Understanding socialism — Part 1
The history of all previous societies has been the history of class struggles.
Socialism has three meanings:
1. Socialism understood as an economic system opposed to capitalism based on the collective property. It’s often used in negative political discourse.
2. Socialism understood as a political instrument in the hands of the working class. Explains the emergence of socialist parties.
3. Socialism as ideology.
The themes of Socialism
The socialists consider the community superior to the individual. Within the community, the individual is formed alongside other people, personal development is therefore closely related to the community.
The socialist community creates the feeling of common belonging to a family, many times the inhabitants of such a community self-associate comrades, brothers or friends.
The state is a necessary actor to maintain this fraternity. This role was more pragmatic in the utopian form of socialism. With the decolonization and growth of interest for tribal communities, the vision that the community is a natural form of organization is strengthened. Julius Nyerere (president of Tanzania for 20 years) argues this view, claiming that socialism did not have to be exported to Africa, it naturally existed in this area. At the beginning of the 1950s, the vision was refounded on the basis of Israel’s history. The kibbutz is that community that preceded the joining of the Jewish state based on a relationship of work and fraternity, very similar to the socialists’ vision.
Cooperation is closely linked to the community. It represents the vision of the relationship within a socialist community. It is an alternative to selfishness, aggression, competition, and individualism specific to liberalism.
Socialists are opposed to liberals, considering cooperation as a natural form of relationship, as many animal species survive in nature through mutual help. Thus, the socialists oppose the pursuit of profits exclusively; they consider that profit must be combined with moral satisfaction to live in a society based on co-operation and mutual assistance.
Equality is the theme that distinguishes socialism from other ideologies. Equality in the socialist idea creates balance and justice in society. This is antithetical to the specific inequality of bourgeois societies that created discrepancies and conflict.
Equality is also present to liberals, but in the socialists’ view this is restricted, as it only ensures equality of opportunity, but in time inequalities are accepted, so liberal equality can only reflect existing structural inequalities. For each individual to reach their potential, the state must provide the closest material and spiritual conditions.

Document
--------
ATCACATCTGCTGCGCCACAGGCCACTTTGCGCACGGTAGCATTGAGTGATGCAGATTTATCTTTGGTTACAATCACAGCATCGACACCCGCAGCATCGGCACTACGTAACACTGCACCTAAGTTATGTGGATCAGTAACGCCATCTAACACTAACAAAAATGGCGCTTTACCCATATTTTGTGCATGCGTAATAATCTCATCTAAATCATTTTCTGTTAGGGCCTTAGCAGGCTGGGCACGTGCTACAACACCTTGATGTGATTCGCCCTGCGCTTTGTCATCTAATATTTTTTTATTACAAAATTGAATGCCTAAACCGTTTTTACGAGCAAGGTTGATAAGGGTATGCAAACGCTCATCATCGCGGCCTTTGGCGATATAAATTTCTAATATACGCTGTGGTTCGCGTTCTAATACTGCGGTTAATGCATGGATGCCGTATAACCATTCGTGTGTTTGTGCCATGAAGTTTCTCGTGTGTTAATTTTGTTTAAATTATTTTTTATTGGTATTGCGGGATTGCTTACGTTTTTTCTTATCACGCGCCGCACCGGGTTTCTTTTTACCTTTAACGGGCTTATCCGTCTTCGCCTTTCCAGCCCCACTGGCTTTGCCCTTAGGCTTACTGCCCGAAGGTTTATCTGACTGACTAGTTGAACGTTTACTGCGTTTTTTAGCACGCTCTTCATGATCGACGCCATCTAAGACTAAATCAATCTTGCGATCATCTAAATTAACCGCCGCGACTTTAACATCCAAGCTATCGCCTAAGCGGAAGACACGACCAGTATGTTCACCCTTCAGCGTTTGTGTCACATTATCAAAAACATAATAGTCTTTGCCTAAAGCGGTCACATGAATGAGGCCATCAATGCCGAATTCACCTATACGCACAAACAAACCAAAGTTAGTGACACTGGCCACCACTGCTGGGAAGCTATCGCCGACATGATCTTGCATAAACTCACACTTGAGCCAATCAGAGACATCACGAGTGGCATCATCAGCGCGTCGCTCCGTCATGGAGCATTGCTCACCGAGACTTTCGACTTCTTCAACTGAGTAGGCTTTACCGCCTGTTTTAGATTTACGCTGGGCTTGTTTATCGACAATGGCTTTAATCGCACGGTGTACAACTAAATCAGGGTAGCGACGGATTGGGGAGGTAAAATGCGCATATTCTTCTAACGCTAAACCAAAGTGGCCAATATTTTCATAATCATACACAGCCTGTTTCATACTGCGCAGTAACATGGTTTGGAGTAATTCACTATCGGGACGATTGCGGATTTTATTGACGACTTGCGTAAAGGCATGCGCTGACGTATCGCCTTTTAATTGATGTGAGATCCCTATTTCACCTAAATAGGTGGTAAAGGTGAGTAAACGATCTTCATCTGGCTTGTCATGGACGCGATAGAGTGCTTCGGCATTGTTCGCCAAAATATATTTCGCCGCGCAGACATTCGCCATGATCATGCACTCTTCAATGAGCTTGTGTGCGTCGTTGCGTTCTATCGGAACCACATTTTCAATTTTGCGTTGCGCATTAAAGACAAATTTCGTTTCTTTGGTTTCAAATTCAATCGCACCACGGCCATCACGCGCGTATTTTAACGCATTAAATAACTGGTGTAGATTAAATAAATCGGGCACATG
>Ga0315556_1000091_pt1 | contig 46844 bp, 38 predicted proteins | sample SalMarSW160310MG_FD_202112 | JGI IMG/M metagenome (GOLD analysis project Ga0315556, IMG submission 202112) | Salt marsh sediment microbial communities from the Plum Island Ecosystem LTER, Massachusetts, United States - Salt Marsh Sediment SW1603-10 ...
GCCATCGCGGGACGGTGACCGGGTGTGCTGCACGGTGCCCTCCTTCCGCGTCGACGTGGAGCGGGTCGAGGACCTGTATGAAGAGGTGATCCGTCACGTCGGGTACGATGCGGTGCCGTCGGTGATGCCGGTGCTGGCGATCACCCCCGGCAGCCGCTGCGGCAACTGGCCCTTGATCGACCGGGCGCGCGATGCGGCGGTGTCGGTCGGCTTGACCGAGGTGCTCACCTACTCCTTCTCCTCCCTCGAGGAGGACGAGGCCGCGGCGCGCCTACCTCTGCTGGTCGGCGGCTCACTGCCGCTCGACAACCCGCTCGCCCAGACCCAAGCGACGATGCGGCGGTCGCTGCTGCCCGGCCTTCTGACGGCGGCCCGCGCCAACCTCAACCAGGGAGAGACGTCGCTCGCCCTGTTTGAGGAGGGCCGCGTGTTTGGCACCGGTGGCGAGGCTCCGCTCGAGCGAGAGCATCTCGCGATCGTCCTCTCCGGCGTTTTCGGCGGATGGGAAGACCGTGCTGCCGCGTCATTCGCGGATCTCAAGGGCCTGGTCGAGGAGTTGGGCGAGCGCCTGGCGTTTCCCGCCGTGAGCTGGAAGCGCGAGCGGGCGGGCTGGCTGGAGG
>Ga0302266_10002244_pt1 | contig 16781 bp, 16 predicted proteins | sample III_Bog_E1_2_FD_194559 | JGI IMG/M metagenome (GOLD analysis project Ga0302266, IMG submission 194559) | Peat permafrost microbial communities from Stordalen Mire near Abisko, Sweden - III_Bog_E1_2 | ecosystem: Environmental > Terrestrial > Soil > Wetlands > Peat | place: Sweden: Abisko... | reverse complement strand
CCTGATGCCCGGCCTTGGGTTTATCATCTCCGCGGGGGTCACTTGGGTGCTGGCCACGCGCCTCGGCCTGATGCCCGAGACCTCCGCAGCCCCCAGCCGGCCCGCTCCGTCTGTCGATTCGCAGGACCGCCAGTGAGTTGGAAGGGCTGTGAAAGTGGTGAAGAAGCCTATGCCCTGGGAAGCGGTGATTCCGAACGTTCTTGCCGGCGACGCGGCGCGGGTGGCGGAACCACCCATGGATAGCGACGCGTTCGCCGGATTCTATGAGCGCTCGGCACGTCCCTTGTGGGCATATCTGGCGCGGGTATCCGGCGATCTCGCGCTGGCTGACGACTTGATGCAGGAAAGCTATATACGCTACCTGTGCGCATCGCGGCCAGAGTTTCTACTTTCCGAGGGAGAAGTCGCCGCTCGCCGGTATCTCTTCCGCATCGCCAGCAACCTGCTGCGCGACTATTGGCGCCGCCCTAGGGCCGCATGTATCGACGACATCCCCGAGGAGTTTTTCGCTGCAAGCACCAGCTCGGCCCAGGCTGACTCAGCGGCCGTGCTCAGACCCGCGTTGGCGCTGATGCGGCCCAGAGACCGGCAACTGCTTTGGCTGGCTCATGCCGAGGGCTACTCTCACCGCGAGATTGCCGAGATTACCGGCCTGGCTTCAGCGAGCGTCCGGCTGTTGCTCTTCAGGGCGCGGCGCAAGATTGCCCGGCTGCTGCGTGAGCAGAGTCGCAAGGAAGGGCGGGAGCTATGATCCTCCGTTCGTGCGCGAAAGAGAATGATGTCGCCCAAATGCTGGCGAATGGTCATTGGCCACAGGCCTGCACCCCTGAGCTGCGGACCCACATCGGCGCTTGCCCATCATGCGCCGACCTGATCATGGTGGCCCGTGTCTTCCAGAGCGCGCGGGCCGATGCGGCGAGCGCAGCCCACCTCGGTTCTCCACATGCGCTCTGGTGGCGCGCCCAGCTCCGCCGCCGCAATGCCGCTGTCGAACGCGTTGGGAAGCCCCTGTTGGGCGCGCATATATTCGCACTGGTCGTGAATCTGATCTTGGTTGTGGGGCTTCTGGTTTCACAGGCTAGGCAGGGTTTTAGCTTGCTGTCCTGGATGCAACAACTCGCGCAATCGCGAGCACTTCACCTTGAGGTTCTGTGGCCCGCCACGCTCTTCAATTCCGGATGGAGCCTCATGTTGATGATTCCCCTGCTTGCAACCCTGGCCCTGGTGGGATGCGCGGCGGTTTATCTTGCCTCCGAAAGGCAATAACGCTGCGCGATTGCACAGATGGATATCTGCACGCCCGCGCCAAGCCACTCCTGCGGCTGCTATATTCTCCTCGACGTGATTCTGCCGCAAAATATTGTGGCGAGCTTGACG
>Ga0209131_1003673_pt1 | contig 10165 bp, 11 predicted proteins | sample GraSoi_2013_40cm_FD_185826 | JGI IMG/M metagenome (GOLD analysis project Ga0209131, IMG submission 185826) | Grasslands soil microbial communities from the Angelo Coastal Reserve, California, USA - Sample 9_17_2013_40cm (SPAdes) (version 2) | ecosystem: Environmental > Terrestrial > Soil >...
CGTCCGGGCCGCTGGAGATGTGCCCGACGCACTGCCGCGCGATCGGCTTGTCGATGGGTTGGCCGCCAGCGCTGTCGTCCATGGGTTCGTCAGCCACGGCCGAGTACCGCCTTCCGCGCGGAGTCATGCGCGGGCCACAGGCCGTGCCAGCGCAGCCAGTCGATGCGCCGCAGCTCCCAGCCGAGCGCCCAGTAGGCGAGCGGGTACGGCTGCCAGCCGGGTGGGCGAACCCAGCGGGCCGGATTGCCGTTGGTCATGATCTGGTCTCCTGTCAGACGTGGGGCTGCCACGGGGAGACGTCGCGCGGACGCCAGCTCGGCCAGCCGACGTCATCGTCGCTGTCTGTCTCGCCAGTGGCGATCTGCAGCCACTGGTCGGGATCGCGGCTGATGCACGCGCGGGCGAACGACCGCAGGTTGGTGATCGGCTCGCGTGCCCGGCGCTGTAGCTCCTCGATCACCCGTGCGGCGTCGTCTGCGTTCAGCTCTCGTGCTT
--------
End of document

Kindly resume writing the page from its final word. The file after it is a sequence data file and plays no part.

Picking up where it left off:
The difference in the vision of equality between liberals and socialists has as their starting point their vision of man. The Liberals consider the selfish, aggressive, possessive of co-operation by its very nature, while the Socialists consider the opposite, man is a social being by nature, they give examples from prehistoric societies where people organized themselves in communities to survive. In nature man can not survive on his own, so the community is essential to securing primary water needs, shelter food. Socialists argue that no man can be denied these rights regardless of his natural endowments. Thus, the community is vital and must be maintained through co-operation, co-operation stemming from the sense of equality.
The reflection on equality has led to a rupture between the socialists. Those who follow absolute equality, usually the Communists and those who follow the relative equality. The former considers it necessary to abolish private property, while the latter argues in favor of equality that is gradually implemented within the welfare state through taxation.
4. Class-based policy
The division of the world into classes is a feature of Marxist socialism. The socialists believe that the existence of classes is the most important law of history, so they identify their existence in each era. In antiquity, slaves and slaves ruled in the noble middle ages and serfs, in the contemporary (Marx) existence of the patrons and employees who are called proletarians. But Marx identifies an unusual situation in his era so that nineteenth-century proletarians have the potential to become the actors of the revolution. Workers are groups need technical knowledge to ensure production, they become aware of the state.
5. Common Property
As we have seen before, societies consider individual property the cause of social conflicts. Socialists argue that wealth is produced through the joint effort of many individuals, proletarians, but the added value of production becomes the wealth of the bourgeoisie. Hence they propose solutions to transform the property from a mechanism of social differentiation into a mechanism of equality.
For the socialists, the bourgeois property produces isolation, destroys the desire for cooperation, makes people ruthless and greedy. Therefore the most radiant visions tend towards the abolition of any form of private property associated with a rigorous distribution and redistribution system. The radical side is governed by the state property philosophy applied in some of the communist states, while social democrats are in favor of mixed ownership and redistribution mechanisms within the state, so states affected by social democracy have a specific tax system. In the United Kingdom, after WW2, this conception of nationalization was transposed into practice by the nationalization of electricity, steel, coal, which can only be owned by the state.